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Microsoft acquired Linkedin

So, LinkedIn is now Microsoft. The tech community at silicon valley may have guessed it but the venture capitalists should have wanted it badly. Microsoft is like a grandpa who would not part with any of his money unless it is for charity. By paying for LinkedIn in cash, the veteran company has finally let loose some capital for investing in new startups. This is the best part of the whole deal. Jeff Wiener, if you can hear me, I would like to say… brilliant work!

It is worth noting that in temperament, Microsoft and LinkedIn have some close similarities. Business wise, they are both quite stable, don’t make too much noise and have a seriousness about them. Also their products have a professional proximity. They serve similar age groups and provide enterprise level solutions. I must say it’s a compatible acquisition. Let’s look at some of the takeaways from this buyout.

Social Networks Matter

One thing that is certain from this giant, mother of all, tech acquisition is that social networks have an intrinsic value that no business can ignore. This has two aspects in terms business. It matters having a great social media presence as well as owning a great social network. Any organization with a product needs to understand the power of social capital. Microsoft did, finally. Apart from a few attempts at developing its own developer network for windows app, Microsoft has been incredibly shy at jumping into the social media platform scene. Boy oh boy when it finally decided to descend.

Data is What Everyone’s After

Besides being one of the biggest tech acquisitions as far as memory serves, this has been an incredibly silent one. In its classic hush hush way, Microsoft has once again paddled under the water while remaining calm over it. Official announcements came in lazily without much hullabaloo. “Meh, we bought LinkedIn…”. Well speculations on why would a company that largely sells an operating system and a few office tools would go on to buy a professional social network were as cold as ever. “Probably they just want to sell their Office 360 to us”. Sure, with increasing competition from open source products like Google Docs, Microsoft has to find a way to find new customers but come on! There has to be something more than just acquiring a revenue earning venture that’ll pay for something that’s mostly considered free. The secret is in data. With LinkedIn, Microsoft has not just acquired a giant list of unemployed people but also gained command of a superb search engine, an analytics platform, a popular blogging platform, an API framework and a revenue earning ad network. All within a little over a year’s pay. Bravo Microsoft!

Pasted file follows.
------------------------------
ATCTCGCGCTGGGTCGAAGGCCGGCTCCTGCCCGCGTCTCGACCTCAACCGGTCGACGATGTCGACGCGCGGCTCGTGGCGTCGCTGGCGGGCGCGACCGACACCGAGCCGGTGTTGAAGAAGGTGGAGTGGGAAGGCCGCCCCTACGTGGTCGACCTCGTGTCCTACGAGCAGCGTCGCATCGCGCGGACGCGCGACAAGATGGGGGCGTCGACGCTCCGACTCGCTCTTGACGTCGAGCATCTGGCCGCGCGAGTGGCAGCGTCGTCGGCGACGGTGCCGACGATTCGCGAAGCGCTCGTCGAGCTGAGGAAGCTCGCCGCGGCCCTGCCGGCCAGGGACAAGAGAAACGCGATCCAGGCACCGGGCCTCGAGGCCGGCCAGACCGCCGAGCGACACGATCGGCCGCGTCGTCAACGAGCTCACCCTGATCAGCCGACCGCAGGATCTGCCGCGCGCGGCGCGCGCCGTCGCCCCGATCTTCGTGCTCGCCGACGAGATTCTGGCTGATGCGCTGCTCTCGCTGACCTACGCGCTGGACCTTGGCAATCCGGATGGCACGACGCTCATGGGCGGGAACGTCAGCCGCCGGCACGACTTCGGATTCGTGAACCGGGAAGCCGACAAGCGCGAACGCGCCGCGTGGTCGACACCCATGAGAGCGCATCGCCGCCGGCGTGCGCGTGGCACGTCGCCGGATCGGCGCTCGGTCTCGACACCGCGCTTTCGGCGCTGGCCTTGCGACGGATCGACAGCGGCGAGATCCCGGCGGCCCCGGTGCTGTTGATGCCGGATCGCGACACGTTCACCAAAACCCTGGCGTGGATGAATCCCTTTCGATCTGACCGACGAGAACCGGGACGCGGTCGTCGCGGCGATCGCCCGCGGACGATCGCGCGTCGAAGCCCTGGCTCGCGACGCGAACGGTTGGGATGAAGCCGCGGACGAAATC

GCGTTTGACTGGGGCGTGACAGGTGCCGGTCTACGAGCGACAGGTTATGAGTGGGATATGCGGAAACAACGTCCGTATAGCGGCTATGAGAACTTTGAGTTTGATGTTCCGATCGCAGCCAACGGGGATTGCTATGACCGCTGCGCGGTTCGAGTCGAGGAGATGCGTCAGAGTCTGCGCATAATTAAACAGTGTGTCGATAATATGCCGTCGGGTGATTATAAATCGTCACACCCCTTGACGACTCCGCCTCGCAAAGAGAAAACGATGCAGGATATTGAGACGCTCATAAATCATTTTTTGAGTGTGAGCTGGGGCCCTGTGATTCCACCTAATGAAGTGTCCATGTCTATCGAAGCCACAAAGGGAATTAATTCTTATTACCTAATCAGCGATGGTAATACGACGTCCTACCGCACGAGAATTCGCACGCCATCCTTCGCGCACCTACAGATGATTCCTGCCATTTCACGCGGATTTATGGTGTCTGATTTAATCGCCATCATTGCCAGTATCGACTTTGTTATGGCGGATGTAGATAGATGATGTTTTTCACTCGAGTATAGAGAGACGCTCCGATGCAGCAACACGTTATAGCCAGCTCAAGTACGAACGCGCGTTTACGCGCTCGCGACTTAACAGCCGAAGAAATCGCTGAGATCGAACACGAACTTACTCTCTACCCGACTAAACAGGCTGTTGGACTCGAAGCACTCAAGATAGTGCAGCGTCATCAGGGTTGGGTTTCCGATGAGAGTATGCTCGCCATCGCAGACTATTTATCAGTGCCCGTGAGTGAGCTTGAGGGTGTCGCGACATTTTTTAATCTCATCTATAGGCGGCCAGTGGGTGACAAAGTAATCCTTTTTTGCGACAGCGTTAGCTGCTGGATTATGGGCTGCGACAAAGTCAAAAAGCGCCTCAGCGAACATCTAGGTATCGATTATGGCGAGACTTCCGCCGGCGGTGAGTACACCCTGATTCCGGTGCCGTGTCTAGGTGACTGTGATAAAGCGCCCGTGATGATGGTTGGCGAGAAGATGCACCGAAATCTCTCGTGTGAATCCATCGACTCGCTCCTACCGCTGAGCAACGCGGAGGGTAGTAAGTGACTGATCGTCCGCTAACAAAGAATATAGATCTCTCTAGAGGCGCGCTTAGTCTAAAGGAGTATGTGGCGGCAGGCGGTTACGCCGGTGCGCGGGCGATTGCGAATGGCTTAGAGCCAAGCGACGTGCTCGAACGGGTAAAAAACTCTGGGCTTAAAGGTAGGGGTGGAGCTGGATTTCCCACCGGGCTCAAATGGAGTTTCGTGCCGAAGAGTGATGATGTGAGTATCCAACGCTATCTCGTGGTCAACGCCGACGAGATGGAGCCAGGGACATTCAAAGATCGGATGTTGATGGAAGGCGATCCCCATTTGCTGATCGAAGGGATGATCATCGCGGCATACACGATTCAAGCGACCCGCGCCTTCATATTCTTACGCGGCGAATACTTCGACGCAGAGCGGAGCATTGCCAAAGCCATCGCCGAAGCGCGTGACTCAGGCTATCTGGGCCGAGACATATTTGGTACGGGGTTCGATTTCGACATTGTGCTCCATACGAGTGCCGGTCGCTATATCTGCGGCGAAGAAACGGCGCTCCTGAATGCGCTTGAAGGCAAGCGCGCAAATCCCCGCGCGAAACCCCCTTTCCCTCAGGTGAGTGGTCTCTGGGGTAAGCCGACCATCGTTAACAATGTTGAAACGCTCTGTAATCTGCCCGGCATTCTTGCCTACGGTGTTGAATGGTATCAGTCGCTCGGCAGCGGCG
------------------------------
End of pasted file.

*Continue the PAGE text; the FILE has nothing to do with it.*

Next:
HRs Need to Up Their Game

What I recently found out is that in comparison to the kind of power HR has over an organization, it is the least invested in department. Small and medium businesses have almost no infrastructure meant exclusively for talent management. Even in larger organizations, spending on HR development is almost nonexistent. LinkedIn has become the single, most effective tool for most HRs to perform most of their functions. At least it fills that need gap. However the dependency is almost crippling. Whatever the fate of LinkedIn is in the hands of Microsoft’s overlords, talent managers need to be more sharp and insightful. I don’t mean that in a statistical, data driven way. Relying on recruitment automation is great but you may be overlooking talent by giving up personal involvement in favour of easy decisions based on pre-digested information.

The Big Fish Will Eat You

No matter how big you are, you’re always a prey for a larger predator. Until the day your business is swallowed by a bigger fish, you’re basically fattening it up to make sure that you seem more appealing. Even though I knew it, I refused to believe it until LinkedIn proved it. LinkedIn’s stock prices were the opposite of a company that’s looking to sell off. In many regards it was way different from all other acquisitions of Microsoft including Nokia. Even Skype was not in the shape LinkedIn is. It remains to be seen that how the professional network thrives in the belly of the beast. $26 Billion looks too yummy to resist. One thing is amply clear that we’re all in it for the money. At least startups should be. It simplifies things. Focus on profitability. Find ways to build revenue. Create solutions that people really pay for. Those guys sitting in the Shark Tank must be smirking.

Let me know what you think about this acquisition in your comments. Do you think LinkedIn will get watered down as Microsoft tries to bring in its own influence or will it continue to grow independently? If you want to checkout a platform like LinkedIn, sign up on Shockfruit.com, a professional marketplace for sports minded people. 


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An Intermittent Blog that discusses the nuances of Conversation, Social Content, Brand Thinking and Marketing Strategy

Koustave B

Chief Conversationalist at Organic Social. Brand Communications Consultant with a Tech background. Master Content Writer focused on Inbound Marketing. Loves Guitars and Bicycle rides. The Obi-Wan-Kenobi of Social Media.